Strike looms at AT&T Midwest
May 21 — The Communications Workers executive board authorized a strike on May 11 of 14,000 workers covered by AT&T’s Midwest and Legacy T contracts. The AT&T Midwest contract covers workers in Michigan, Ohio, Illinois, Indiana and Wisconsin, while the Legacy T workers are nationwide. The workers involved include both technicians and call center customer service employees. The strike authorization means workers can walk out at any time.
Issues include job security, health care and retirement. A report issued by the CWA on April 25, titled “AT&T Jobs,” notes that AT&T reaped profits of $29.5 billion in 2017, compared to $13 billion the previous year. (tinyurl.com/ybkemtu5) This massive increase resulted from a $20 billion boost from Trump’s Tax Cuts and Job Cuts Act of 2017, with an additional $3 billion jump in profits anticipated in 2018.
Despite this massive tax bonanza, AT&T announced plans to spend just $1 billion in capital projects and pay a paltry bonus of $1,000 to its workers. That amounts to a one-time $200 million expenditure or 7 percent of the company’s annual tax bonanza.
According to the report, AT&T has closed 44 call centers and laid off thousands of workers since 2011, leading to the destruction of 16,000 call center jobs nationwide. In Ohio, Michigan, Wisconsin and Illinois, the company has laid off 2,300 workers over the last three years. Much of the customer service work has been outsourced to low-wage contract workers, many outside the U.S.
In Michigan and Ohio, AT&T closed four call centers in the past two years. In 2011, over 1,000 people worked at these centers, located in Detroit and Port Huron, Mich., and Cleveland and Columbus, Ohio.
The story of the Port Huron call center speaks volumes about the treatment by corporations like AT&T of workers who were once employed in decent-paying union jobs.
The customer service workers at Port Huron, who had been employed in the call center before 2004, were paid a living wage of over $32 an hour. Many were women with high school diplomas. AT&T and its predecessors had been their primary employer after leaving school.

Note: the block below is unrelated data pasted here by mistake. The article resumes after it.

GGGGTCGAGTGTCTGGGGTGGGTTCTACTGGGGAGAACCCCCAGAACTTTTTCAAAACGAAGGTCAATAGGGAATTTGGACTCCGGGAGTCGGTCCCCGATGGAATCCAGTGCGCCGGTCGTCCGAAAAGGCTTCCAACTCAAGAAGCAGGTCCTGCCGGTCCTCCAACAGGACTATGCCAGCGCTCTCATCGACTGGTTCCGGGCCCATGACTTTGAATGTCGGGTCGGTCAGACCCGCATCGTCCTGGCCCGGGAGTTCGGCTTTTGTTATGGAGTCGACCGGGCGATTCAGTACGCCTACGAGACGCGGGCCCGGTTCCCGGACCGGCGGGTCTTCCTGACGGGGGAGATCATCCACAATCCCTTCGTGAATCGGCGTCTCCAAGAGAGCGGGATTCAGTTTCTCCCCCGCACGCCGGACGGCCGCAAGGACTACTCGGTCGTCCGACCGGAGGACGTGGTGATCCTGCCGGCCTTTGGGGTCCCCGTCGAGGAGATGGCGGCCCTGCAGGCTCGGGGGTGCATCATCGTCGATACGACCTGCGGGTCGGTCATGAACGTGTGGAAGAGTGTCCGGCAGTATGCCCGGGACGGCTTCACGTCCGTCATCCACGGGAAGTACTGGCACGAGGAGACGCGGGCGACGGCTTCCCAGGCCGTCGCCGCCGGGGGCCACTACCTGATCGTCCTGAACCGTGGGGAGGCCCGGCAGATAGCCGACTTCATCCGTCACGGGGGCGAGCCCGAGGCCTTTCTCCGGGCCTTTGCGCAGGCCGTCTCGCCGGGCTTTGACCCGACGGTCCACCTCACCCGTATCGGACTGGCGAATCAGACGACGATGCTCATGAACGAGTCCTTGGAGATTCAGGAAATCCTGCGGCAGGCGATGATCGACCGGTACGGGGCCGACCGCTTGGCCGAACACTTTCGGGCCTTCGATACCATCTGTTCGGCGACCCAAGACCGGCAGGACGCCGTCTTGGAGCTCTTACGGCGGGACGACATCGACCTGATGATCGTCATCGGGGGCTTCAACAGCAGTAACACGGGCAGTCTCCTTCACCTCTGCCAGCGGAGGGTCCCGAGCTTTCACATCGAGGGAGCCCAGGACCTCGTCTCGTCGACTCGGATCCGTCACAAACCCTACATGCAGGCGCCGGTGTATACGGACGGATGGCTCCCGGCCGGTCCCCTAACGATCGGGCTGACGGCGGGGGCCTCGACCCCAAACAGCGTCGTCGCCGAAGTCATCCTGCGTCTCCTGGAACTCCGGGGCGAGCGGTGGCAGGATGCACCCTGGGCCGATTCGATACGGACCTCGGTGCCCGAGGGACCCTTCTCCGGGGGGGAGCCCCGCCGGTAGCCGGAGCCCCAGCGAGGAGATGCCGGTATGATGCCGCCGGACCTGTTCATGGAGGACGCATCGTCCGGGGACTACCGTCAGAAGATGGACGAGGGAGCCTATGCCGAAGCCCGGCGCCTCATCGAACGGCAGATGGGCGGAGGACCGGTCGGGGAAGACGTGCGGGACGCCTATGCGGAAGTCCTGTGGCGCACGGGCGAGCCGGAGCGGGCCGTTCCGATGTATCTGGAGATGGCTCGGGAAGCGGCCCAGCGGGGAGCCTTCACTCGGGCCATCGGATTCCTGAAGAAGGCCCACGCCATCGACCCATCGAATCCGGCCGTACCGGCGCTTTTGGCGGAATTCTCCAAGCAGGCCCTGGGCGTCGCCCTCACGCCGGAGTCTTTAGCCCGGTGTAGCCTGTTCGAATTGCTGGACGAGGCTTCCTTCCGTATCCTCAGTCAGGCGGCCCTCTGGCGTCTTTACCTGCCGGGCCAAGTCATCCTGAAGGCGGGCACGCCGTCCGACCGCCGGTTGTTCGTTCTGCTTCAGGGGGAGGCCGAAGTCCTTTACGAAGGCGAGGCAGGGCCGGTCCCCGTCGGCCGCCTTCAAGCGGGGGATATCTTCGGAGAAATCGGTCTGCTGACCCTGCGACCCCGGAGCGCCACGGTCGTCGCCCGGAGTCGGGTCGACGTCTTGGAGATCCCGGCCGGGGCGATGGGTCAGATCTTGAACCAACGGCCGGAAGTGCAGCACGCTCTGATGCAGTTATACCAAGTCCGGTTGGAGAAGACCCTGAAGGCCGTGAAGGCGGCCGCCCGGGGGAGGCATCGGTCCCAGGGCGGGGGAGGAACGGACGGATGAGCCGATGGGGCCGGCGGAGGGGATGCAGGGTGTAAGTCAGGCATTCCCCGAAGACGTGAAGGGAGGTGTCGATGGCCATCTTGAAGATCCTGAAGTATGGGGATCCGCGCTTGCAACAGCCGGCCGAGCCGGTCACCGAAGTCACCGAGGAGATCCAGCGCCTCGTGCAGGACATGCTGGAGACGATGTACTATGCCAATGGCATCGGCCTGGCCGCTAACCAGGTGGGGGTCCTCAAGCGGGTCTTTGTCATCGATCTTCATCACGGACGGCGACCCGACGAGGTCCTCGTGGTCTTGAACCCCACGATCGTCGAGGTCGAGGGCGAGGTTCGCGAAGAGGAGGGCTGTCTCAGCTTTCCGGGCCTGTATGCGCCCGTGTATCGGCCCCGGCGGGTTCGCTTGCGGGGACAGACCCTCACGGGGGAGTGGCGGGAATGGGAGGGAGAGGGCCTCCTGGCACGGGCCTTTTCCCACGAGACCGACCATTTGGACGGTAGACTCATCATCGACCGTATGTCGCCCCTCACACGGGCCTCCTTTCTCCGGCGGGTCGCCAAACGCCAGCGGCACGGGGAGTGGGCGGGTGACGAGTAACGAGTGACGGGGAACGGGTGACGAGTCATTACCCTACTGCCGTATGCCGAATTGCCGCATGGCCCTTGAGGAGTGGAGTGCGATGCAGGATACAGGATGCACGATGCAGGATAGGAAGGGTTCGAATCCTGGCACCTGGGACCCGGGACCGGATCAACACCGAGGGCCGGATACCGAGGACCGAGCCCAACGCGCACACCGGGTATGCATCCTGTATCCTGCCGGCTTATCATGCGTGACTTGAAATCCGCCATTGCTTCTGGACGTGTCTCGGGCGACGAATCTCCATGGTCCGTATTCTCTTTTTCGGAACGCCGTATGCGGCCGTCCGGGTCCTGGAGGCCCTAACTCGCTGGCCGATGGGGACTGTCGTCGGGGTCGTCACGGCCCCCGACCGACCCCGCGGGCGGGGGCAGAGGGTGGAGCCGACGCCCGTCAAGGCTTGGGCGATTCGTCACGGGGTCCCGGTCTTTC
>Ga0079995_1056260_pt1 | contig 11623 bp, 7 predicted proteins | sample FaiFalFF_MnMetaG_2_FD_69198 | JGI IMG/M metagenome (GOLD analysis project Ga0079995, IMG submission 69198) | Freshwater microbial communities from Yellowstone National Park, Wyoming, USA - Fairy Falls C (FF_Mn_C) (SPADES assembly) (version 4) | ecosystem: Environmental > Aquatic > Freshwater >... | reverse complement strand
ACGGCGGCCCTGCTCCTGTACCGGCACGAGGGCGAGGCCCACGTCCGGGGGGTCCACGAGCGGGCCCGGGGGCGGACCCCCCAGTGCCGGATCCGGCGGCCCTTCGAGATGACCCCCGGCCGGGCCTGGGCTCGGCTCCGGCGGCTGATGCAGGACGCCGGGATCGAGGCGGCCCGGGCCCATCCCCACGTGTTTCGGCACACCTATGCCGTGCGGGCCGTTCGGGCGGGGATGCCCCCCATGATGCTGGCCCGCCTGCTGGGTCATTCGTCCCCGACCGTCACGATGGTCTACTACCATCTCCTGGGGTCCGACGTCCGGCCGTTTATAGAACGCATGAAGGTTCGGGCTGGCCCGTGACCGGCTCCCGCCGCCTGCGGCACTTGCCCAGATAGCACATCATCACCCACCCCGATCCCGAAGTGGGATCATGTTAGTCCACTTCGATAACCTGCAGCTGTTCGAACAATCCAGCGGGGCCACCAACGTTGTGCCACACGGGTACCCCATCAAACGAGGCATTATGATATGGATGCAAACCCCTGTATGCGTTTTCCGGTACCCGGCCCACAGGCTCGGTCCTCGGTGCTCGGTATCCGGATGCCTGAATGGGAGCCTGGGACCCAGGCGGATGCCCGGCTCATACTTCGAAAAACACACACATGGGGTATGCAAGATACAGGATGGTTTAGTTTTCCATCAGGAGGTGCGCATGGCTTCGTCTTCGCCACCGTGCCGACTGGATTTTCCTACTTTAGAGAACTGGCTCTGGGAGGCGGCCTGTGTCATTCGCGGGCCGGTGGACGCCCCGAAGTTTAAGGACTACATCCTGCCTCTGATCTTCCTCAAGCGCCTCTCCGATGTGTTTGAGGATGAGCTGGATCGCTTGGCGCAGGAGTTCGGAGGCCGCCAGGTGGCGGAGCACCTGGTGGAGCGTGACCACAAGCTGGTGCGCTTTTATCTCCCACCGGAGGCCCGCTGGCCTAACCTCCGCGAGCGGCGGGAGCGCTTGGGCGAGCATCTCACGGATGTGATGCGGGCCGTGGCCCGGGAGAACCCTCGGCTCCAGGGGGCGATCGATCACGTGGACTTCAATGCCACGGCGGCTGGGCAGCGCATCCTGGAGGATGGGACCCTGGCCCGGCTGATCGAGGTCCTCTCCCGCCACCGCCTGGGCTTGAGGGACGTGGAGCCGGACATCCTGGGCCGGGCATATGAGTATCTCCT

However, in approximately 2010, AT&T began a second, lower-tier wage scale for customer service workers. Instead of paying them $32 an hour and above ($34.70 in 2018), the starting pay was $10 per hour, with a maximum of $20 an hour after six years on the job. While some sales commissions were added to the base wage, it was nowhere near what the seniority workers were being paid.
Because workers hired prior to 2004 were guaranteed the higher wage for their lifetime, the company began a campaign to drive out the seniority workers. They made their jobs miserable, limiting calls to Port Huron to “retention” calls — the last calls by angry customers determined to switch to another company. Not only did the workers have to deal with irate customers all day long, but they were written up if they did not sell them new products.
On-the-job harassment for these seniority workers became so miserable that many began suffering from stress-related ailments. When they were forced to use the Family Medical Leave Act to survive and maintain their jobs and mental health, management initiated a policy of targeting FMLA users to run them out of AT&T, in violation of federal law.
Many of these workers, despite knowing they would never again earn a comparable wage, took early retirement, were terminated or just plain resigned because they no longer could stand management’s job pressure.
The Port Huron call center went from approximately 600 workers in 2009-10 — the largest employer in the city — to 50 workers in 2017 when the center was finally shut down. The remaining 50 workers who stuck it out were transferred to Detroit, where the call center was shuttered this year.
The bourgeois media might sometimes cover the just and long overdue struggles of low-wage workers, but the mistreatment and driving out of older workers, formerly in decent-paying union jobs, is an often overlooked aspect of the introduction of low-wage capitalism across the country.
If a strike occurs, the AT&T workers need and deserve the solidarity of the entire working class against this huge, rich, horrendous multinational corporation.